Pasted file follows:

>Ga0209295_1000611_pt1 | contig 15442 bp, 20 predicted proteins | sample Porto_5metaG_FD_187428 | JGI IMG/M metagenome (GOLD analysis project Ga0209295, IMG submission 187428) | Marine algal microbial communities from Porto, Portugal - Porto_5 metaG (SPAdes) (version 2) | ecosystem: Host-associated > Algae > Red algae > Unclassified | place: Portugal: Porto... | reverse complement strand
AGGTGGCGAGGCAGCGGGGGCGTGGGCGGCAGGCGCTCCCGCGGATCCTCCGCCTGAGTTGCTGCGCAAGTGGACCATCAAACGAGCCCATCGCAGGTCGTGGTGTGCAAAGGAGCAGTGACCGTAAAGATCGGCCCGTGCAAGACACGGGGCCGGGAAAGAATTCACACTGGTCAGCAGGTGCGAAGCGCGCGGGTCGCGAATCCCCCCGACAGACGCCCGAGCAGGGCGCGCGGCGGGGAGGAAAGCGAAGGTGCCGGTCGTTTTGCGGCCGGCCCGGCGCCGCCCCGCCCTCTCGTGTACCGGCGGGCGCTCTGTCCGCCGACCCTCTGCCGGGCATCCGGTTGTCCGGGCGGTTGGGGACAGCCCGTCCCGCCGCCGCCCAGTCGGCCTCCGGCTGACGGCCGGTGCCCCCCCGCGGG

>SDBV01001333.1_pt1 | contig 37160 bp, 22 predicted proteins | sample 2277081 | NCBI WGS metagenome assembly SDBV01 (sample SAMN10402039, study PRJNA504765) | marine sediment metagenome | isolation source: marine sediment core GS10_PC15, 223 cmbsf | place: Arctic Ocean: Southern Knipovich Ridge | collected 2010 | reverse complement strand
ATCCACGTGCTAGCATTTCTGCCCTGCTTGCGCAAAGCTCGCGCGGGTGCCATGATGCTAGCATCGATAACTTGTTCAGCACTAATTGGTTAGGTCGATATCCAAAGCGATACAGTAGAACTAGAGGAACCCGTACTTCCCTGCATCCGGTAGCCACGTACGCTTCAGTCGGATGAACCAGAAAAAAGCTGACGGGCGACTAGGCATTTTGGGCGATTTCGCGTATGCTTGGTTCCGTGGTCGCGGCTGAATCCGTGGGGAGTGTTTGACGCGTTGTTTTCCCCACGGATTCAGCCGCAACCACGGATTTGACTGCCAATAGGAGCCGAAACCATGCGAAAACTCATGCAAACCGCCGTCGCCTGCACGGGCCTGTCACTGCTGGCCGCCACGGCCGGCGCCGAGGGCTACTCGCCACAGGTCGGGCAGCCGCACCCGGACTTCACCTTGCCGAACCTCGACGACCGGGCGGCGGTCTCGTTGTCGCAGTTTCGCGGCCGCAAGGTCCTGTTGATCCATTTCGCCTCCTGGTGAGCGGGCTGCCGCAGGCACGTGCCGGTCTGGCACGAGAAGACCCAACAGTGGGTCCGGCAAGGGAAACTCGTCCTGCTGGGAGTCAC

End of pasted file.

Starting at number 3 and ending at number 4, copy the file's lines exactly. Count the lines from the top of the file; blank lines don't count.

>SDBV01001333.1_pt1 | contig 37160 bp, 22 predicted proteins | sample 2277081 | NCBI WGS metagenome assembly SDBV01 (sample SAMN10402039, study PRJNA504765) | marine sediment metagenome | isolation source: marine sediment core GS10_PC15, 223 cmbsf | place: Arctic Ocean: Southern Knipovich Ridge | collected 2010 | reverse complement strand
ATCCACGTGCTAGCATTTCTGCCCTGCTTGCGCAAAGCTCGCGCGGGTGCCATGATGCTAGCATCGATAACTTGTTCAGCACTAATTGGTTAGGTCGATATCCAAAGCGATACAGTAGAACTAGAGGAACCCGTACTTCCCTGCATCCGGTAGCCACGTACGCTTCAGTCGGATGAACCAGAAAAAAGCTGACGGGCGACTAGGCATTTTGGGCGATTTCGCGTATGCTTGGTTCCGTGGTCGCGGCTGAATCCGTGGGGAGTGTTTGACGCGTTGTTTTCCCCACGGATTCAGCCGCAACCACGGATTTGACTGCCAATAGGAGCCGAAACCATGCGAAAACTCATGCAAACCGCCGTCGCCTGCACGGGCCTGTCACTGCTGGCCGCCACGGCCGGCGCCGAGGGCTACTCGCCACAGGTCGGGCAGCCGCACCCGGACTTCACCTTGCCGAACCTCGACGACCGGGCGGCGGTCTCGTTGTCGCAGTTTCGCGGCCGCAAGGTCCTGTTGATCCATTTCGCCTCCTGGTGAGCGGGCTGCCGCAGGCACGTGCCGGTCTGGCACGAGAAGACCCAACAGTGGGTCCGGCAAGGGAAACTCGTCCTGCTGGGAGTCAC